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2. Truman Capote’s In Cold Blood

Something about this book is magical. It creeped me out but something about the story just never let me go. This is kind of an odd thing to list for something that I can never get tired of because reading this book over and over again is not a frequent activity for me, but for some reason, to this day it stays on my mind.

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3. The podcast Serial

I hope to God that they continue to produce this podcast because since its existence, its consumed all of my free time. It’s very similar to In Cold Blood, but in podcast form, with new dimensions of the story added week by week.

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4. Hmmm, what else. I’m thankful for good ice cream. Specifically, the Brambleberry Crisp ice cream flavor from Jeni’s Ice Cream (which can be found throughout Ohio and now Chicago!)

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5. Also, Korean barbecue.

Seriously. So good.
Seriously. So good.

 

An Evening With An Actual Writer

This past Thursday, I attended Literati Bookstore’s event, “SWEETLAND WORD SQUARED: WRITER TO WRITER, WITH LAURA KASISCHKE.” The event was a live interview of Laura Kasischke, a well-published author of both novels and poetry. She is also a professor of English here at the University, which is why she participated in this interview series. Here are some thoughts I had and things I took note of during the event:

  • During the introduction, the interviewer read a VERY long list of her achievements. Ms. Kasischke is clearly very successful, and her achievements are truly impressive (especially for a new writer who has yet to publish anything of note!). Nevertheless, she seemed/looked/sounded very nervous during this section. I found myself thinking that she should be more confident in the face of such success. Maybe she is just uncomfortable with the formal recognition?
  • Ms. Kasischke on powering through: “I write whether I have writer’s block or not.”
  • As part of the interview, Ms. Kasischke read aloud from her forthcoming novel. In it, she describes (at GREAT length) a boy drowning to death – but you don’t realize until very late into it. I found her ability to catch the reader by surprise very remarkable. Her command of descriptive language is also very impressive. Furthermore, she writes with great rhythm – her words flow well and move forward forcefully. When she stopped reading, I wanted to ask her to keep going.
  • By the time she finished reading, she settled in and seemed much more comfortable than at the beginning. Maybe talking about her work rather than her awards put her at ease?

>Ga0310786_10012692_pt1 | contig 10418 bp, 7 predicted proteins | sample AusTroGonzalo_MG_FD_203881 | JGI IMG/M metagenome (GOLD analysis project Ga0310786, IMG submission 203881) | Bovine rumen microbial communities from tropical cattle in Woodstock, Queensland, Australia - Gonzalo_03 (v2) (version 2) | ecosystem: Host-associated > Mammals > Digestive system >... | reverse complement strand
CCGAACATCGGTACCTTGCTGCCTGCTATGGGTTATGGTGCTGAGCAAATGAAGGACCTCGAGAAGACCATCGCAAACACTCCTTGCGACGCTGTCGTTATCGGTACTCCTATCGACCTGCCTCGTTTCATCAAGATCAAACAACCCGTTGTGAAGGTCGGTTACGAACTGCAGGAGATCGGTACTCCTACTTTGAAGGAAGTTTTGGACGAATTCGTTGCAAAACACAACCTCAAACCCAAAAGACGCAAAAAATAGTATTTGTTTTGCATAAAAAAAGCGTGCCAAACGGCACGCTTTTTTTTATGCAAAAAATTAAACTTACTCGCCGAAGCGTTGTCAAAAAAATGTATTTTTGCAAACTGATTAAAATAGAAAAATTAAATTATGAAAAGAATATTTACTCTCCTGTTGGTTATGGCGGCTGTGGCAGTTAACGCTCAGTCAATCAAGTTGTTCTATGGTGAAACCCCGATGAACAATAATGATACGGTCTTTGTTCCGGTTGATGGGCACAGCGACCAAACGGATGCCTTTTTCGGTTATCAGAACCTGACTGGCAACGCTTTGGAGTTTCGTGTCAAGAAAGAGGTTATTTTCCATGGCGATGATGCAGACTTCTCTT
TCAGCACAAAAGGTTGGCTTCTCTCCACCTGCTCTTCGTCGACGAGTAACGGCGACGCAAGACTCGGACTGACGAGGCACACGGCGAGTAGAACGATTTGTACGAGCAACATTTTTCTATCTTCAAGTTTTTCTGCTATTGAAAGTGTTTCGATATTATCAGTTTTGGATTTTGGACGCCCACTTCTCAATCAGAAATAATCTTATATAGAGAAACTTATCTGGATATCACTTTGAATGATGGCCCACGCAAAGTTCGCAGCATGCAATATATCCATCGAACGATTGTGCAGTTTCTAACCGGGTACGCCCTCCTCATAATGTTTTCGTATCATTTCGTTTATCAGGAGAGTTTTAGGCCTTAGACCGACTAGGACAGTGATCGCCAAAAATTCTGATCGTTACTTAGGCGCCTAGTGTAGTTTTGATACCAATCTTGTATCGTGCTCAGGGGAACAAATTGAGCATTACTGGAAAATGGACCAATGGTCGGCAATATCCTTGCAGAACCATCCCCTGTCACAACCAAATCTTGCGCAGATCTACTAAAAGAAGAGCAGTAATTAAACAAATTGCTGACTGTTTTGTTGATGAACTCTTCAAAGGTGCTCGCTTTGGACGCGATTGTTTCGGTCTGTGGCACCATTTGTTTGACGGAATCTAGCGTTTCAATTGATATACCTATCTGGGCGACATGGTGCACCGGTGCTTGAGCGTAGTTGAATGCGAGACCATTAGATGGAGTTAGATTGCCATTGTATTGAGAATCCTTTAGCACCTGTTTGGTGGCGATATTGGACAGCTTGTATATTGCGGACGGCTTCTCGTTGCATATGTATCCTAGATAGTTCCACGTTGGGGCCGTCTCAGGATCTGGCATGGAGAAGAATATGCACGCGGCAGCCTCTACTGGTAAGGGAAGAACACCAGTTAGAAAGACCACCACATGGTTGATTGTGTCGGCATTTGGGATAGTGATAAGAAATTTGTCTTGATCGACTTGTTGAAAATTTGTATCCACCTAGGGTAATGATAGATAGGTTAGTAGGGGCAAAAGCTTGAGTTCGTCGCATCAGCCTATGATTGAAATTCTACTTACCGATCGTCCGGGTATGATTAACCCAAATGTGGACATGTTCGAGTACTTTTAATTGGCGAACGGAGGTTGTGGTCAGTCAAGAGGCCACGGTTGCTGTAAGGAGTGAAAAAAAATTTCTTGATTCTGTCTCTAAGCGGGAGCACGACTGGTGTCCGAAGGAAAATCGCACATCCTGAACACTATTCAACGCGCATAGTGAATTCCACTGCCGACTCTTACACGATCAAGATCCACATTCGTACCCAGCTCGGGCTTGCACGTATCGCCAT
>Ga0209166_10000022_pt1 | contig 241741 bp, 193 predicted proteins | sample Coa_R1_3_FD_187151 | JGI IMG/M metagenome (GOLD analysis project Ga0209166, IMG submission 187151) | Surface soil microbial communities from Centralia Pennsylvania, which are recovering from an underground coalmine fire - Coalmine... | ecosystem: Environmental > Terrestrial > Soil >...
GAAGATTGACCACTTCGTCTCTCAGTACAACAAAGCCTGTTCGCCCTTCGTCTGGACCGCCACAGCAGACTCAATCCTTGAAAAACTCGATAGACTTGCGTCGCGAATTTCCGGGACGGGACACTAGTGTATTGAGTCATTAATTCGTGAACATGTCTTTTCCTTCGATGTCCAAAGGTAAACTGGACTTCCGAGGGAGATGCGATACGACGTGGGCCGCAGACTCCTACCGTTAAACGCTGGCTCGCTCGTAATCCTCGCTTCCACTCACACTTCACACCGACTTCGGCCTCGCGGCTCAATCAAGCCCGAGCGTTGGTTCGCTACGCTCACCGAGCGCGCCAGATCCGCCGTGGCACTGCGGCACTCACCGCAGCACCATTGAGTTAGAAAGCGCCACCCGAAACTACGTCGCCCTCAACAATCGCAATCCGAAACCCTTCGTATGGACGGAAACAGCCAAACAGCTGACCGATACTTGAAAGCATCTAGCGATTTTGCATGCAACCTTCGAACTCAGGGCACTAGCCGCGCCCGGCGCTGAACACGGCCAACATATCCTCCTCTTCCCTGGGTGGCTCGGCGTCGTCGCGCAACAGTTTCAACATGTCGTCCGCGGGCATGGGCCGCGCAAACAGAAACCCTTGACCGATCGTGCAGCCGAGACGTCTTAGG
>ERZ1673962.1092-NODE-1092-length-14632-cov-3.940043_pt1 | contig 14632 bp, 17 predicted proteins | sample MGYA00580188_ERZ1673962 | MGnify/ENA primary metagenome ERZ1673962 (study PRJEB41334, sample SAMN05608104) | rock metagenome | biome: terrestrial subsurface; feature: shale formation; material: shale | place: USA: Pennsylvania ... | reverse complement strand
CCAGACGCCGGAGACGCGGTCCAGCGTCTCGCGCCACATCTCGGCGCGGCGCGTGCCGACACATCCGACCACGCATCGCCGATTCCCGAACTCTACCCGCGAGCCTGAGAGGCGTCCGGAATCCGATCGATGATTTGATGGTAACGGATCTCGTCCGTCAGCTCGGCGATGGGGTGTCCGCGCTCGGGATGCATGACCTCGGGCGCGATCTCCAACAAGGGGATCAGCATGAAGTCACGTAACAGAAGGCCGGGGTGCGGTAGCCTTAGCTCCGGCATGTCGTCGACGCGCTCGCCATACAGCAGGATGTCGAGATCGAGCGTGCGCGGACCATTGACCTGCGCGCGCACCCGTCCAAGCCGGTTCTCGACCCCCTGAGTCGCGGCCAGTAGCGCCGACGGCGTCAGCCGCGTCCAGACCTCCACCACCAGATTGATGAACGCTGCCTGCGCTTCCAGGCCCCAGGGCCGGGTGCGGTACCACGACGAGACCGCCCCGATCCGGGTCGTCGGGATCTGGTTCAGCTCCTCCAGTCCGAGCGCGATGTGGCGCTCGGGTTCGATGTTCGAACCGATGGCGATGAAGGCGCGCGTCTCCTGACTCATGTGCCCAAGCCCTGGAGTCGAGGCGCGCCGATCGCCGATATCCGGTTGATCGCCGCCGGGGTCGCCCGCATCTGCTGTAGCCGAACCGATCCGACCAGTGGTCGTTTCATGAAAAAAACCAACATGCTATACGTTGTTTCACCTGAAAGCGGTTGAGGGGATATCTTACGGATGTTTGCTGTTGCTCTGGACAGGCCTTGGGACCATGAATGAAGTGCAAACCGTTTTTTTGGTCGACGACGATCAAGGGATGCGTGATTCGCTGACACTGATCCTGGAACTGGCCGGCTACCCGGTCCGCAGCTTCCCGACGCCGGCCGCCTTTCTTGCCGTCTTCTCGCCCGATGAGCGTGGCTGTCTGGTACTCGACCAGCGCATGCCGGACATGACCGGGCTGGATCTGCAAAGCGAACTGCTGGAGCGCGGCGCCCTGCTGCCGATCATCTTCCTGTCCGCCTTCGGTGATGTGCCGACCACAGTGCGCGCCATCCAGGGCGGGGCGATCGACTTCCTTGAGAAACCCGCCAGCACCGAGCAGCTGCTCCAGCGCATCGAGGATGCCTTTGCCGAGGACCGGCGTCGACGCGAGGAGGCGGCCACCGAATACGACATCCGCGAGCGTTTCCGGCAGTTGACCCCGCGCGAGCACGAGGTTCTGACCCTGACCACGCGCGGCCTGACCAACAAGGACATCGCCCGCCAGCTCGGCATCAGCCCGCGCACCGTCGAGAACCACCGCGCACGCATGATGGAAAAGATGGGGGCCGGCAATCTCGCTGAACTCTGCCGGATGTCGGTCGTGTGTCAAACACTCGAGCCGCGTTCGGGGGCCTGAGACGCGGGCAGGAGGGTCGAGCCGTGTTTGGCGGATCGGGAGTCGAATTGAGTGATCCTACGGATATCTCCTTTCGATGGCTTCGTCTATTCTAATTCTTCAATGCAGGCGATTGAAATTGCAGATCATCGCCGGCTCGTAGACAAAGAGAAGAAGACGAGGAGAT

• From listening to her speak, I gathered that she seems to think the idea of having a “writing ritual” is silly – she thinks of it as something she does, not something “structured” or “with method.” Following from this, she noted that the themes of her writing come from her life and from within. She emphasized that her themes are not picked out in advance. I think that her skepticism for a writing process is interesting, especially since she is a teacher of writing. This seems contradictory.
  • When asked what her pre-occupations are: “Sex and death.” The audience laughed. She asked if anyone really thinks about anything else. Then she added that she also thinks about motherhood and religion and the “physical life” and language.
  • She reads from “Mrs. Dalloway” when she wants to be inspired.
  • Next she read a few of her poems. Her poems are just as engaging and descriptive as her prose. One of the poems she read felt extremely personal – it was weird hearing it from her, since she knew what it is about while she read it, but the rest of us did not.
  • She commented that a big part of her creative process is reflecting on the ways that what’s happening in her life while she is writing influences what come out.
  • She made a big deal about “The Habit of Writing” – she was really motivated to express how important it is to write every day, or at least on a regular basis, in order to stay in the habit.
  • Her thoughts on teaching: Everything is a drag anyway – teaching writing is as close as it gets to being a full-time writer and also having a job.
  • Other thoughts on writing: “It’s not always going to be fun.” “Learn what you’re obsessed with.” “It will distract you from the things that make you anxious and depressed by making you anxious and depressed.”
  • On getting a good poem out of breaking her ankle: “Other people break their ankle and they get nothing from it.”
  • She describes writing with the goal of publication as “soul-corrupting” – She says it doesn’t work. She is adamant that it’s better to just write and see if it gets published.

On the whole, I found Ms. Kasischke to be very interesting and inspiring. Her thoughts on writing were dense and well-articulated, and pushed me to think more about my own writing experience. At the end of the event I bought her book, “The Raising.” Then I went home and read the first seventeen chapters. I highly recommend it.